Tuleyome Tale: Finally, a really big tree of life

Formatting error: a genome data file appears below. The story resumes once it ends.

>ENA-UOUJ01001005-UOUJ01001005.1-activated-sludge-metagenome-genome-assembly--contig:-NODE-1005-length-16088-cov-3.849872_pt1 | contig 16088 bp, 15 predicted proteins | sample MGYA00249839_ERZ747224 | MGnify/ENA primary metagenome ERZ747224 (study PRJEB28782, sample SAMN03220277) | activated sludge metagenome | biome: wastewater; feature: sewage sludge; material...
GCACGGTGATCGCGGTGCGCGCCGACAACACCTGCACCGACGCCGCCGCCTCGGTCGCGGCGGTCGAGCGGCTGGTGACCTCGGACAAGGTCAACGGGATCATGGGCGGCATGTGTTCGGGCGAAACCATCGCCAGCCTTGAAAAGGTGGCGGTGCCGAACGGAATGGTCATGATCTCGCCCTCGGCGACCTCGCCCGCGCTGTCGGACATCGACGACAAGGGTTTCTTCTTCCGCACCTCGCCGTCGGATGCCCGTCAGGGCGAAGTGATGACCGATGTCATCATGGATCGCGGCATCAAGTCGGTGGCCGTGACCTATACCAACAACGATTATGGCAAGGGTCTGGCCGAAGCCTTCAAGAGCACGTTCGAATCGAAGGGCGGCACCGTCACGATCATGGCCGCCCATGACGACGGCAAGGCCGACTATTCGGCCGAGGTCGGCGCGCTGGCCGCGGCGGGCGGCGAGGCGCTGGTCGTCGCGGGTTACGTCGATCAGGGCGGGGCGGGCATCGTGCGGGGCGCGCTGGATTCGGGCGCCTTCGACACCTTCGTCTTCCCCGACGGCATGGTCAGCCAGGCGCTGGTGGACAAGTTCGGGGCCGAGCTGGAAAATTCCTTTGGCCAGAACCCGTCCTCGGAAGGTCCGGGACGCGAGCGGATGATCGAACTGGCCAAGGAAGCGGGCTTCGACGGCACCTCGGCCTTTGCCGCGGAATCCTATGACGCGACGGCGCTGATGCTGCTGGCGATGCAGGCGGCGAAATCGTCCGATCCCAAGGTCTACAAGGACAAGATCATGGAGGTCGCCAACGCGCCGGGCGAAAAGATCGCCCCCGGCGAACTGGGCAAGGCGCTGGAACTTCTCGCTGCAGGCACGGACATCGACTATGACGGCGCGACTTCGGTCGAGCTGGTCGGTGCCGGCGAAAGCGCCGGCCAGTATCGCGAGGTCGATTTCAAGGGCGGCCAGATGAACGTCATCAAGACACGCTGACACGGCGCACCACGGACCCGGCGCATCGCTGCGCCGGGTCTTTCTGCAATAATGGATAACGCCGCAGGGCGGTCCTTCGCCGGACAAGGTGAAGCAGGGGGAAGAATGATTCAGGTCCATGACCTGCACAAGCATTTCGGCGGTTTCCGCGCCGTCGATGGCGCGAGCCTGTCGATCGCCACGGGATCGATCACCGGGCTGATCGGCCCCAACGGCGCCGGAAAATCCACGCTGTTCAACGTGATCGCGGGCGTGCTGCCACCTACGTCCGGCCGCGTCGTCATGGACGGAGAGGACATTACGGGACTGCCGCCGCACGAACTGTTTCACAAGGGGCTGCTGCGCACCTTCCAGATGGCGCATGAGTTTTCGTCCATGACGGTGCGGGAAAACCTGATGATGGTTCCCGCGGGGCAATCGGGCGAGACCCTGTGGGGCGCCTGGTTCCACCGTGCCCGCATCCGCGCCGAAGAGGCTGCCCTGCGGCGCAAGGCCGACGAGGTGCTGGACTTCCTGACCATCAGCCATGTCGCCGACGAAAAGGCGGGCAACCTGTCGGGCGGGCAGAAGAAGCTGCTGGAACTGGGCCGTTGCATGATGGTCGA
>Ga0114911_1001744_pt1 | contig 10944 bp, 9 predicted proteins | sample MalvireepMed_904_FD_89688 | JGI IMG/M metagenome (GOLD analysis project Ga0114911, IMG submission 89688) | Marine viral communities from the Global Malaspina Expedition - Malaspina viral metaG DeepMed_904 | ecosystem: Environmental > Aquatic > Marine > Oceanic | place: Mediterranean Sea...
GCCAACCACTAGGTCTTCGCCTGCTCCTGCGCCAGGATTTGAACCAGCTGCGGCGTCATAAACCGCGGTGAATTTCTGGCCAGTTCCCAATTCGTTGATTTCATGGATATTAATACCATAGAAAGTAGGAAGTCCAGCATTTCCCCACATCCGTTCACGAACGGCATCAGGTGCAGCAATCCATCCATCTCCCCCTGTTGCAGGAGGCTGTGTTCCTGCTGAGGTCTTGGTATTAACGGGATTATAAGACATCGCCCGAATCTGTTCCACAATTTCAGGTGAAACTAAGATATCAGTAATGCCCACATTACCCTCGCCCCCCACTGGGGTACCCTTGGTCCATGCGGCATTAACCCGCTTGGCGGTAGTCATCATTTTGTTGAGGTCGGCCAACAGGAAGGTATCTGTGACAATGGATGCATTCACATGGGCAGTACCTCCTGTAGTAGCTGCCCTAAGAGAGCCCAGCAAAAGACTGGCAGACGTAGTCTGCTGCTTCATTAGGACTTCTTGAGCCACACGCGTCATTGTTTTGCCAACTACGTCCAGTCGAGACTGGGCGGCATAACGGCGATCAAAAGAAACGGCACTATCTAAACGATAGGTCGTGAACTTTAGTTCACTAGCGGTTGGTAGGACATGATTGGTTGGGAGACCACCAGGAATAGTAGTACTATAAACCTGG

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By Glen Holstein Special to the Express When Charles Darwin created modern biology with his theory of evolution he used the term “tree of life.” For many years after scientists speculated on how species were related and evolved by looking for similarities in looks and lifestyle. Now, however, guessing is over since we can now read and follow changes in the DNA uniting living things. This supported some past speculation but there were big surprises. Botany once included algae and mushrooms with higher plants, but we now know from DNA that mushrooms share a common ancestor with animals and are unrelated to plants while “algae” lumped plant related photosynthesizers with others unrelated including some bacteria. DNA even showed a surprising relation between hippos, dolphins, and whales. Complete trees of life for large groups are now possible and we finally have one. A new book, The Largest Avian Radiation by Fjeldsa, Christidis, and Ericson provides just that for the 6,200 perching bird species, which are 60 percent of all birds. Perching birds are tiny dinosaur descendants that survived the catastrophe that killed off their larger relatives, and their tree of life tells how that happened. The big dinos were wiped out 66 million years ago when an asteroid hit what’s now Yucatan in the northern hemisphere. Consequently, the southern hemisphere was where its devastation was least intense and where much more good habitat was present than exists there today because we know from fossils that large parts of Antarctica were forested then, rather than covered by ice. No perching birds live there today but the most ancestral ones are in a suborder now confined to New Zealand, where the kind of southern hemisphere forests once present in Antarctica survive today. Such forests are also present at the southern tip of South America, and that’s where evolution of the next most advanced perching bird suborder exploded into 1,350 species. Its two largest groups clearly evolved in South America, and while one of these extends only north to tropical Mexico, the other reaches Alaska and includes our flycatchers and kingbirds. The suborder’s third and smaller group is most diverse in southeast Asia, but its most ancestral species is confined to South America’s wettest rain forest, and some intermediate species in Africa suggest this group may have reached Asia through there by crossing a then narrower south Atlantic. That suborder is known as the suboscines because it lacks anatomy for producing complex songs. All other perching birds are in a more advanced suborder called oscines or songbirds, and its most ancestral members are 322 species found in and near Australia, which can proudly call itself the “continent where song began.” Families of these basal oscines likely most familiar to non-Australians are lyrebirds, bowerbirds, and honeyeaters. New Guinea, a land mass north of Australia created when that continent collided with volcanic islands as it drifted north from Antarctica, gave rise to the first group of songbirds that invaded the rest of the world. It consisted of around 800 species and even included three families that reached the Americas: shrikes, vireos, and the crow and jay family, which includes ravens, the biggest perching birds. One family in this group remained in New Guinea, however, the spectacular birds of paradise. By far the largest group of perching birds are the 3,900 species of higher oscines that also spread from New Guinea to first the Old World and then the Americas. Older groups among them are less diverse and widely scattered around the world but some are familiar here: kinglets, waxwings, and phainopeplas. More recent higher oscines are in several superfamilies, the smallest of which has just two families. The larger of these consists of tits and chickadees, and the smaller has only one American species, the verdin of our deserts. A much larger superfamily, the Old World warblers, has few families that reach the Americas but exceptions are larks, swallows, bushtits, and wrentits. A smaller superfamily better developed in the Americas includes nuthatches, tree creepers, gnatcatchers, and wrens, but another large one, Old World warblers, includes starlings and three families that naturally reach the Americas: dippers, mockingbirds/thrashers, and thrushes. The last of these superfamilies is largest, with 1,500 species. It began in the Old World but achieved some of its greatest diversity in the Americas. An innovation helping it reach this success was a conical bill enabling grass seeds to be cracked and eaten acquired 10 million years ago just when climate change caused grass to replace many forests. Its early members lacking this bill were all Old World except the olive warbler, a one species family living from Arizona to Nicaragua. Early conical bill families began in the Old World and included our familiar introduced house sparrow, but two of then extended naturally to the Americas: pipits and finches. Seven groups of the latter provide our finches, crossbills, and many of our grosbeaks and another that reached Hawaii provides its diverse honeycreepers. That superfamily has an advanced group of 16 families that includes five families providing much of our perching bird diversity: 142 species are our American sparrows; 111 are our wood warblers, which switched back to insects from grass; 108 are our blackbirds, orioles, and meadowlarks; 52 are our cardinals; and, largest of all, 327 are our tanagers. Reading DNA finally sorted out this complex pattern and provided some surprises: yellow-breasted chats are with orioles, not wood warblers, and our tanagers, like the western, are actually cardinals. The huge tanager diversity is mostly in South America, and a surprise inclusion are the Galapagos finches made famous by Darwin. The only true tanager reaching the United States and just barely is the white-collared seedeater. In addition to ten chapters constructing the perching bird tree of life in detail, the book has range maps of their many families, beautiful accurately colored paintings of many, and ten other chapters and two appendices on subjects explaining these birds’ evolution and often useful for other species. The first appendix, for example, summarizes ecological information quite relevant to California as well as the rest of the world. This is by far the best and most useful one volume biology book I’ve ever come across. Dr. Glen Holstein is a retired consulting ecologist who worked in much of California, a long-time conservation activist with the California Native Plant Society, and a board member of Tuleyome, a Woodland based non-profit conservation organization.